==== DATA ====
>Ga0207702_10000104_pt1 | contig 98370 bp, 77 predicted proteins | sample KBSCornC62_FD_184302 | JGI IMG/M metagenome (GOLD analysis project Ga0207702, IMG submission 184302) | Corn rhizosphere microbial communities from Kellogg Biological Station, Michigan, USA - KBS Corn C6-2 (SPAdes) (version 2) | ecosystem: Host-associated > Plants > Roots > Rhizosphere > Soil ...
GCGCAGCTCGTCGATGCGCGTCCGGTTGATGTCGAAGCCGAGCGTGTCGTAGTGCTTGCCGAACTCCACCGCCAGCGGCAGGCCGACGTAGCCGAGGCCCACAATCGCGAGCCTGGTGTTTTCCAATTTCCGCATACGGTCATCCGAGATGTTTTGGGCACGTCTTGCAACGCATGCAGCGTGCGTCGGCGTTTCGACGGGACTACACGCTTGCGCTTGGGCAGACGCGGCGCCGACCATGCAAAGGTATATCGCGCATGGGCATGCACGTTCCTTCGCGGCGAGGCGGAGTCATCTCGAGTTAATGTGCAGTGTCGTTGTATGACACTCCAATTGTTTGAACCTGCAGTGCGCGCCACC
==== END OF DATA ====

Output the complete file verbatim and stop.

>Ga0207702_10000104_pt1 | contig 98370 bp, 77 predicted proteins | sample KBSCornC62_FD_184302 | JGI IMG/M metagenome (GOLD analysis project Ga0207702, IMG submission 184302) | Corn rhizosphere microbial communities from Kellogg Biological Station, Michigan, USA - KBS Corn C6-2 (SPAdes) (version 2) | ecosystem: Host-associated > Plants > Roots > Rhizosphere > Soil ...
GCGCAGCTCGTCGATGCGCGTCCGGTTGATGTCGAAGCCGAGCGTGTCGTAGTGCTTGCCGAACTCCACCGCCAGCGGCAGGCCGACGTAGCCGAGGCCCACAATCGCGAGCCTGGTGTTTTCCAATTTCCGCATACGGTCATCCGAGATGTTTTGGGCACGTCTTGCAACGCATGCAGCGTGCGTCGGCGTTTCGACGGGACTACACGCTTGCGCTTGGGCAGACGCGGCGCCGACCATGCAAAGGTATATCGCGCATGGGCATGCACGTTCCTTCGCGGCGAGGCGGAGTCATCTCGAGTTAATGTGCAGTGTCGTTGTATGACACTCCAATTGTTTGAACCTGCAGTGCGCGCCACC